Flour, Grain and Milling Tips:
The NUMBER ONE TIP to making healthy, inexpensive and tasty bread is FRESH FLOUR. Store bought flour is what we refer to as 'dead' flour or what makes a 'dead bread' because it has been stripped of all it's natural nutrients, then 'enriched' (because it was stripped) with synthetic vitamins?and left to sit on a shelf for who knows how long.
The blest FLAVOR and complete nutrients come from milling grains at home and using them immediately. It takes NO EXTRA TIME to mill while gathering all other ingredients and the pay off is WELL worth the one tiny step to mill the grain because of the taste and health benefits.
ALL recipes below can be made with Freshly Milled Flours - simply mill the grain suggested. We offer milling ***suggestions*** within the asterisks at the beginning of each recipe. They are just suggestions - you can and should use the grain you prefer to mill for most traditional breads.
When milling grains for your flour - you will want to measure knowing you will get approximately half again as much flour for the grain. For example: 1 Cup of grain = approximately 1.5 Cups of fresh flour OR 1.5 Cups of grain = approximately 2.25 Cups of flour. This amount is approximate and relies on the texture you are milling (fine or course).
When it is moist or rainy outside - your freshly milled grain will be more absorbent and may not rise as well - or may fall easier if left too long.
Also when using home milled flour - no need to add any Wheat Bran or Germ when called for - simply measure that amount of your additional freshly milled flour.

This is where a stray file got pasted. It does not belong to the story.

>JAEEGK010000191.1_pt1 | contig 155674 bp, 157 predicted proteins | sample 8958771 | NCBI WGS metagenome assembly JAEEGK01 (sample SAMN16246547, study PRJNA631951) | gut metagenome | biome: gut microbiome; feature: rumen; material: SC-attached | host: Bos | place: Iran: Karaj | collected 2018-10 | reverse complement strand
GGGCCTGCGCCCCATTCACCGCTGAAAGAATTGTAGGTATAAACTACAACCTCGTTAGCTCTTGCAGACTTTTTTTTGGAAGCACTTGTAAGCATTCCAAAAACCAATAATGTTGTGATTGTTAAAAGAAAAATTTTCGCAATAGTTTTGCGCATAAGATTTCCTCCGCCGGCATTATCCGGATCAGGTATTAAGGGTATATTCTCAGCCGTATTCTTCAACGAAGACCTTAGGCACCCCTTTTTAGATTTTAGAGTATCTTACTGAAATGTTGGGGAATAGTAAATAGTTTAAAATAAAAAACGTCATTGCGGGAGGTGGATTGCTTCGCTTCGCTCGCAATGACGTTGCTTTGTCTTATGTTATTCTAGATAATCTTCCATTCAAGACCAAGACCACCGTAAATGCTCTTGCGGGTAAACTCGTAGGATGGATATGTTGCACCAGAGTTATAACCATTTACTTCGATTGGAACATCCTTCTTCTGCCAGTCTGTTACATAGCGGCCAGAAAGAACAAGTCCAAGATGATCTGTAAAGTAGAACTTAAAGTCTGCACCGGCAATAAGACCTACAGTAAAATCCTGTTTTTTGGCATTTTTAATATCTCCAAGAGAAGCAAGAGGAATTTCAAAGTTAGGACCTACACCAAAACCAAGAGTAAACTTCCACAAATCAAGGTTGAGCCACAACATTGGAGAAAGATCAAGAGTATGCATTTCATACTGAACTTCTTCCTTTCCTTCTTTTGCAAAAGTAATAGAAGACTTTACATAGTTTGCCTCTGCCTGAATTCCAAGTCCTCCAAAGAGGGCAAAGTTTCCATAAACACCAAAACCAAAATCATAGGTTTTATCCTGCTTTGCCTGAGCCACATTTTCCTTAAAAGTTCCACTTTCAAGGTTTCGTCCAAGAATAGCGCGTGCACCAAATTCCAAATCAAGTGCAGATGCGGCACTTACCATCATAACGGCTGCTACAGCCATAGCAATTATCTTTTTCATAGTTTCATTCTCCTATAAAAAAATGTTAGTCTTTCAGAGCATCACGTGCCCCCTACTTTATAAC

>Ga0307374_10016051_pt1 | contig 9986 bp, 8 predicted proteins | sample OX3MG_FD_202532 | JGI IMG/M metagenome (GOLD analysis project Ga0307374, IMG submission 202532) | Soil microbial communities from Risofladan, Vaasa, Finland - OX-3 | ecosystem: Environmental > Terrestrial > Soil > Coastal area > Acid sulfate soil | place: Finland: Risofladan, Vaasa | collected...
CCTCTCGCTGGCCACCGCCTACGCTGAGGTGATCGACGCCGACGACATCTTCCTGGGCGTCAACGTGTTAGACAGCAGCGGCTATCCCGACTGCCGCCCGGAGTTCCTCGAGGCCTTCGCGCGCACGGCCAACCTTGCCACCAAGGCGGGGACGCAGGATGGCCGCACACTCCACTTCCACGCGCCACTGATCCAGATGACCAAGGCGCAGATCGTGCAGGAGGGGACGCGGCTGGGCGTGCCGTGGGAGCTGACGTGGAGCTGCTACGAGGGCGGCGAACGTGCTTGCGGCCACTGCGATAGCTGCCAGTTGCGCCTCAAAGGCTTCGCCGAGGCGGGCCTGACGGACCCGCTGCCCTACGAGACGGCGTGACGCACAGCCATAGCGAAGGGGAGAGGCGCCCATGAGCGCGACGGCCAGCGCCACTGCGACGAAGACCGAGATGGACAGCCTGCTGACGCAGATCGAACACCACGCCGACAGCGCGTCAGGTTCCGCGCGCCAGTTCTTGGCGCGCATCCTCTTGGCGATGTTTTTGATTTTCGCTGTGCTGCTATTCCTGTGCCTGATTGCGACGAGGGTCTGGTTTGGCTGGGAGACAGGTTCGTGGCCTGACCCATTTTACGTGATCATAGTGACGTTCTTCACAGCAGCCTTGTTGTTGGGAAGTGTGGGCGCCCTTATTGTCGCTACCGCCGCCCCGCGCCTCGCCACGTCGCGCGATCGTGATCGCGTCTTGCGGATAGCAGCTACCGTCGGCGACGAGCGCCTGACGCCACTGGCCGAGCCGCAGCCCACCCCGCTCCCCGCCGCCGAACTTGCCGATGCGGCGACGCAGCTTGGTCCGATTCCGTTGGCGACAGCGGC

If you are not currently milling at home - try your hand at using a combination of white bread flour and store bought whole wheat, about 50/50 until you get the hang of baking. If you ARE currently milling at home - you know that you have the most nutritious flour for your family, but if you are
intimidated with a potential 'heavy' loaf - you can replace about 1/4 cup of the flour with a bread or artisan flour to lighten the whole grain effect.
Spelt, Rye, Rice, Oat, Millet are some of the flours that are very low in gluten and will not rise like Hard Wheat flours. Most Bread machine recipes should be used with Hard flours.
Soft Wheat flours are best used for pastries and biscuits because they also lack the gluten to raise a good loaf of bread to crown.
Make sure your flour is as fresh as possible. Check dates and keep in a cool dry place.